N&S: Do you see the book as a taster, so to speak, and the website as an ongoing resource?
MM: Yes. When I wrote The Fast Diet and The 8-Week Blood Sugar Diet, communities formed online, sharing their experiences, and that’s what I hope happens here. It’s also a place where I can share the latest information.
N&S: Is the website effectively unpaid work for you?
MM: Yes, and I also have doctor friends who donate their time. It’s not a money-spinner, but it’s worth doing. Also, I want to use it for recruiting. I’m a bit of an insomniac and there’s decent evidence from animal studies and a small human trial that fibre-rich meals and fibre supplements aid deep sleep. Mine won’t be a scientific trial, but I’d like to recruit people through the website to try potato starch, which I found markedly improved my sleep.
N&S: Couldn’t that be the placebo effect?
MM: Yes, except I also took poo samples simultaneously, and as my gut bacteria changed, my deep sleep intensified.
N&S: Have you found natural sleep supplements aren’t backed up by scientific research?
MM: Absolutely. This is the first thing I’ve come across that actually has science behind it. Insomnia’s a big issue, and our gut health and our sleep are intrinsically linked and incredibly interesting. The book looks at sleep, stress management and exercise as the three pillars for improving your microbiome and health. You need to do all three simultaneously.
N&S: You also write about the science behind mindfulness meditation, which has helped you stay calmer and sleep better?
MM: Tests before and after my six weeks of mindfulness practice showed decreased activity on the right side of my frontal cortex, associated with pessimism, neuroticism and anxiety. I was amazed by the results. Some friends in Oxford study mindfulness and we’d like to do a trial taking poo samples before and after a mindfulness course, and see if the microbiome changes. No one’s ever looked into it.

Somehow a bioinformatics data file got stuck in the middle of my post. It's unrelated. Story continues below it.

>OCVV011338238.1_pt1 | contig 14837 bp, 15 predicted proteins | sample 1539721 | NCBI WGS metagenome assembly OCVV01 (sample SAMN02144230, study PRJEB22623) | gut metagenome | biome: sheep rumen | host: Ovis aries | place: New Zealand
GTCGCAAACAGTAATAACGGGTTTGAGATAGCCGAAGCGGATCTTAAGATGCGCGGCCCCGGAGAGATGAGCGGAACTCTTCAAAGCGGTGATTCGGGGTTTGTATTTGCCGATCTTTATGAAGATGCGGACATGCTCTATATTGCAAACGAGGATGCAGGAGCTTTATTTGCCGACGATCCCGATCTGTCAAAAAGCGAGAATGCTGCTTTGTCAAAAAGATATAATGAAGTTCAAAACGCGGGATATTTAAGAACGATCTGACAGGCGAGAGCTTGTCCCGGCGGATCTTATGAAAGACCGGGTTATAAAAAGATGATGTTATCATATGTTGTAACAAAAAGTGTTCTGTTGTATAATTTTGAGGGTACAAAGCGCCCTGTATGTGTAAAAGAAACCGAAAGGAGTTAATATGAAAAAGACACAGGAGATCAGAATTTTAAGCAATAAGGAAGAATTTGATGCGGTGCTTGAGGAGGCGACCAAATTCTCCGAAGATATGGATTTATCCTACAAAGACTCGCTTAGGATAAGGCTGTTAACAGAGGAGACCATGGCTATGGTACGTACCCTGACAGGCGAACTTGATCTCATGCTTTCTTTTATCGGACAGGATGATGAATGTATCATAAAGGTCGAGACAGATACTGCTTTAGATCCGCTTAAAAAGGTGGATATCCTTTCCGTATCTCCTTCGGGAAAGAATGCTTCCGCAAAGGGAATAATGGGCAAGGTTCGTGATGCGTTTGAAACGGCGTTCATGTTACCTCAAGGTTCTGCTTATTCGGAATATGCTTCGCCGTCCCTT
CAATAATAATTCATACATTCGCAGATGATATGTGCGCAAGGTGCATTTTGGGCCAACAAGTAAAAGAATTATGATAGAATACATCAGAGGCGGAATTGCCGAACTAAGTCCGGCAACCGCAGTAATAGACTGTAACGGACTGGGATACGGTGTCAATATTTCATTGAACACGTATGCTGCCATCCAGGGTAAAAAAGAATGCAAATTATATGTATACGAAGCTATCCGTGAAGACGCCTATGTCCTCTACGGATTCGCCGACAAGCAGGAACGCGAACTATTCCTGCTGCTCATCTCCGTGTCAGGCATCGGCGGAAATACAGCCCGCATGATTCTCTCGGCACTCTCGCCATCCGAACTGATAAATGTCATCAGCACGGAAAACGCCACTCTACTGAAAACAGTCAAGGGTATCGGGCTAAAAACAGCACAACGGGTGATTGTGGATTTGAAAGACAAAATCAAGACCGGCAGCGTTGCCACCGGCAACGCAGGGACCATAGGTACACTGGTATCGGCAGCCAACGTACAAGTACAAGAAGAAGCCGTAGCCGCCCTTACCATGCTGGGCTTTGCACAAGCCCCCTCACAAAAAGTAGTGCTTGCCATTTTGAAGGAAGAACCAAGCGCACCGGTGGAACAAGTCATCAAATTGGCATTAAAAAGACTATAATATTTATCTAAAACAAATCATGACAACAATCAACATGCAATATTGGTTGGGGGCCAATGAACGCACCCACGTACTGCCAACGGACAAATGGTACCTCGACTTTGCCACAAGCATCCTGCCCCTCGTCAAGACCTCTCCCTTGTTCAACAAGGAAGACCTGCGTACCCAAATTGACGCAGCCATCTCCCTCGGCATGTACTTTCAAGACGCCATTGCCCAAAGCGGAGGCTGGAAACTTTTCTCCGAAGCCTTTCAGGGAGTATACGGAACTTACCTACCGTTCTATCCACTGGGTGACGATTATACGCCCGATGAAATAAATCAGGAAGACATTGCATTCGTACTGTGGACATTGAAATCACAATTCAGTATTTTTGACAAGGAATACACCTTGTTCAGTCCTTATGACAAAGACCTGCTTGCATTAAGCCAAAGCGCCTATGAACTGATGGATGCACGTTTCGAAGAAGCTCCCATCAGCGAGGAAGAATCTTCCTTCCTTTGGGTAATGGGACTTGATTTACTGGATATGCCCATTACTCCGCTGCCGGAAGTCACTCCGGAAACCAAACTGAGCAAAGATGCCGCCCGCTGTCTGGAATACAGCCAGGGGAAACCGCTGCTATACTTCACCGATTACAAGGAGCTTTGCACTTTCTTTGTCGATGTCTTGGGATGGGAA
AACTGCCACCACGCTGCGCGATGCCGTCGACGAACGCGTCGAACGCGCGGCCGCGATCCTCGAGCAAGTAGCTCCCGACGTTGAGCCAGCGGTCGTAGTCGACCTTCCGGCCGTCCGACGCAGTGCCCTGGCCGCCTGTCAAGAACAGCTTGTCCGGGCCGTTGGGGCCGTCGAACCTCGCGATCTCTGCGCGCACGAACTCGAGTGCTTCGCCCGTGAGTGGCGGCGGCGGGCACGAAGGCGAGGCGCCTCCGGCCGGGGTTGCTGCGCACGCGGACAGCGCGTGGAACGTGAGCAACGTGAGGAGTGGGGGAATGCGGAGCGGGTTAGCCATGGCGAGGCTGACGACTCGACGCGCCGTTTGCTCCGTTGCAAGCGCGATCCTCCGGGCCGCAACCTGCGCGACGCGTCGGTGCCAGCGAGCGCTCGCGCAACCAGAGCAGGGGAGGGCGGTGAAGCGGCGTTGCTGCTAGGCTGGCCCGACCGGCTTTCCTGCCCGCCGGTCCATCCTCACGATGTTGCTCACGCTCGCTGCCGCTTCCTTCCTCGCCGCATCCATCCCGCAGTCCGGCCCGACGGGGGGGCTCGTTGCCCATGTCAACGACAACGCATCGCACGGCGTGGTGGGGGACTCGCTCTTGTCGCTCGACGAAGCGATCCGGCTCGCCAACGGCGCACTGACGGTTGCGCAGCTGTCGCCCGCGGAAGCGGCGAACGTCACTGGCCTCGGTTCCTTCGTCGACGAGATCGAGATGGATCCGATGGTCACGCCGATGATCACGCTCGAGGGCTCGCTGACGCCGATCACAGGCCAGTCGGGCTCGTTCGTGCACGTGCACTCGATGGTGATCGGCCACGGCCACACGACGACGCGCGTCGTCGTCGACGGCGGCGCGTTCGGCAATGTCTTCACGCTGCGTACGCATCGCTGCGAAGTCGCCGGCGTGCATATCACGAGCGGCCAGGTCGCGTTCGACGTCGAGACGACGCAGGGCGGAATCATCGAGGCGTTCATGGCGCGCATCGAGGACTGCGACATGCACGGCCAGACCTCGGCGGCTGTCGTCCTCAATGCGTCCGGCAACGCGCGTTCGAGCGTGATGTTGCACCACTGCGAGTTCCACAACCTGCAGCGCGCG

N&S: Does the future hold diets tailored to each individual, particularly their microbiome?
MM: I believe so. At the moment dietary advice is broadly useful, but not personalised. However, the Personalised Nutrition Project at Israel’s Weizmann Institute is creating the first truly personalised diets. They’ve established beyond all reasonable doubt that your mix of gut bacteria alters how your body responds to food. So, wow, say if I knew my blood sugars would soar if I ate bread, I’d probably give up the bread. If it made no difference, I’d enjoy my sandwiches.
N&S: Isn’t it just well-off people who can access these foods and information?
MM: This is absolutely not aimed primarily at an elite. My wife is a GP working in a deprived area and her patients get it. They want to change things. They don’t want to take a bunch of drugs. People at all levels of income and education want to know this stuff, and it isn’t hard to grasp.
N&S: You’re very optimistic about the potential for this field to improve our health?
MM: I am. Science moves relatively slowly, but we have the technology, and I think this field will eventually change the way we treat a wide range of conditions from obesity and diabetes to depression. This is already one of the most exciting areas of modern medicine – and it’s just the beginning.
This was published in the July 2017 issue of North & South.